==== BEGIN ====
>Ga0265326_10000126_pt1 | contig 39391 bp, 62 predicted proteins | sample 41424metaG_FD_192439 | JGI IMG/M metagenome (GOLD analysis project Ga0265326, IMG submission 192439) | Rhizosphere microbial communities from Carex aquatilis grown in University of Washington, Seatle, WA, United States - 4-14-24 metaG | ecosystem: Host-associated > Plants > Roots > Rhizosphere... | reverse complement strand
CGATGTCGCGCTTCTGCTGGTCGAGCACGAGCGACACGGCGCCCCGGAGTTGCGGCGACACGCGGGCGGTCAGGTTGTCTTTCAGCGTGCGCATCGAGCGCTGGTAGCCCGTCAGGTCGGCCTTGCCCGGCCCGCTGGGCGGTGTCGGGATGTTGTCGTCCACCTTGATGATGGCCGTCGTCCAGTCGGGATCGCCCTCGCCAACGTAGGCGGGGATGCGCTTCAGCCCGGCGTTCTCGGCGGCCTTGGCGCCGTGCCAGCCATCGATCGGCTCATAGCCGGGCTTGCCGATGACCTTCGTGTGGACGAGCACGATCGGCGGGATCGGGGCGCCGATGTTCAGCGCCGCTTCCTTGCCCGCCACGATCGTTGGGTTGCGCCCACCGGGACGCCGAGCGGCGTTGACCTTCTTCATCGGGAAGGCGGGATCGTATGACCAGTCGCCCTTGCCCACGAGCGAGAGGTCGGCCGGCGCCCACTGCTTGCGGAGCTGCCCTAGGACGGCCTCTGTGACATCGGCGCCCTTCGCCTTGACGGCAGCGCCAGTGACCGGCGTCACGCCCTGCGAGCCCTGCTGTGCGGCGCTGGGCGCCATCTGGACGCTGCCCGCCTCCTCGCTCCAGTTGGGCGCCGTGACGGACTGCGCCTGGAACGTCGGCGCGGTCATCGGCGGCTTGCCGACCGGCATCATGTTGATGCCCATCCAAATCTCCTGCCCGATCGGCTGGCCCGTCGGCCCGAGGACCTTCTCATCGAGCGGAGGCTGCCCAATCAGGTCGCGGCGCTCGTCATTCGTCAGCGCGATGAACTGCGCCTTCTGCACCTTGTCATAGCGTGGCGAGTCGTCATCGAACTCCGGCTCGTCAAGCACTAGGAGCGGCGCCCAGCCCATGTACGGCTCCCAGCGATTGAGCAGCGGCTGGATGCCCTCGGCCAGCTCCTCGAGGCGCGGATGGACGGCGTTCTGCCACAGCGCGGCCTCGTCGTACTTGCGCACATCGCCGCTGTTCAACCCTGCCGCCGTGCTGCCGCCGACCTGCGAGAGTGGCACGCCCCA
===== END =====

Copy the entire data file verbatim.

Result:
>Ga0265326_10000126_pt1 | contig 39391 bp, 62 predicted proteins | sample 41424metaG_FD_192439 | JGI IMG/M metagenome (GOLD analysis project Ga0265326, IMG submission 192439) | Rhizosphere microbial communities from Carex aquatilis grown in University of Washington, Seatle, WA, United States - 4-14-24 metaG | ecosystem: Host-associated > Plants > Roots > Rhizosphere... | reverse complement strand
CGATGTCGCGCTTCTGCTGGTCGAGCACGAGCGACACGGCGCCCCGGAGTTGCGGCGACACGCGGGCGGTCAGGTTGTCTTTCAGCGTGCGCATCGAGCGCTGGTAGCCCGTCAGGTCGGCCTTGCCCGGCCCGCTGGGCGGTGTCGGGATGTTGTCGTCCACCTTGATGATGGCCGTCGTCCAGTCGGGATCGCCCTCGCCAACGTAGGCGGGGATGCGCTTCAGCCCGGCGTTCTCGGCGGCCTTGGCGCCGTGCCAGCCATCGATCGGCTCATAGCCGGGCTTGCCGATGACCTTCGTGTGGACGAGCACGATCGGCGGGATCGGGGCGCCGATGTTCAGCGCCGCTTCCTTGCCCGCCACGATCGTTGGGTTGCGCCCACCGGGACGCCGAGCGGCGTTGACCTTCTTCATCGGGAAGGCGGGATCGTATGACCAGTCGCCCTTGCCCACGAGCGAGAGGTCGGCCGGCGCCCACTGCTTGCGGAGCTGCCCTAGGACGGCCTCTGTGACATCGGCGCCCTTCGCCTTGACGGCAGCGCCAGTGACCGGCGTCACGCCCTGCGAGCCCTGCTGTGCGGCGCTGGGCGCCATCTGGACGCTGCCCGCCTCCTCGCTCCAGTTGGGCGCCGTGACGGACTGCGCCTGGAACGTCGGCGCGGTCATCGGCGGCTTGCCGACCGGCATCATGTTGATGCCCATCCAAATCTCCTGCCCGATCGGCTGGCCCGTCGGCCCGAGGACCTTCTCATCGAGCGGAGGCTGCCCAATCAGGTCGCGGCGCTCGTCATTCGTCAGCGCGATGAACTGCGCCTTCTGCACCTTGTCATAGCGTGGCGAGTCGTCATCGAACTCCGGCTCGTCAAGCACTAGGAGCGGCGCCCAGCCCATGTACGGCTCCCAGCGATTGAGCAGCGGCTGGATGCCCTCGGCCAGCTCCTCGAGGCGCGGATGGACGGCGTTCTGCCACAGCGCGGCCTCGTCGTACTTGCGCACATCGCCGCTGTTCAACCCTGCCGCCGTGCTGCCGCCGACCTGCGAGAGTGGCACGCCCCA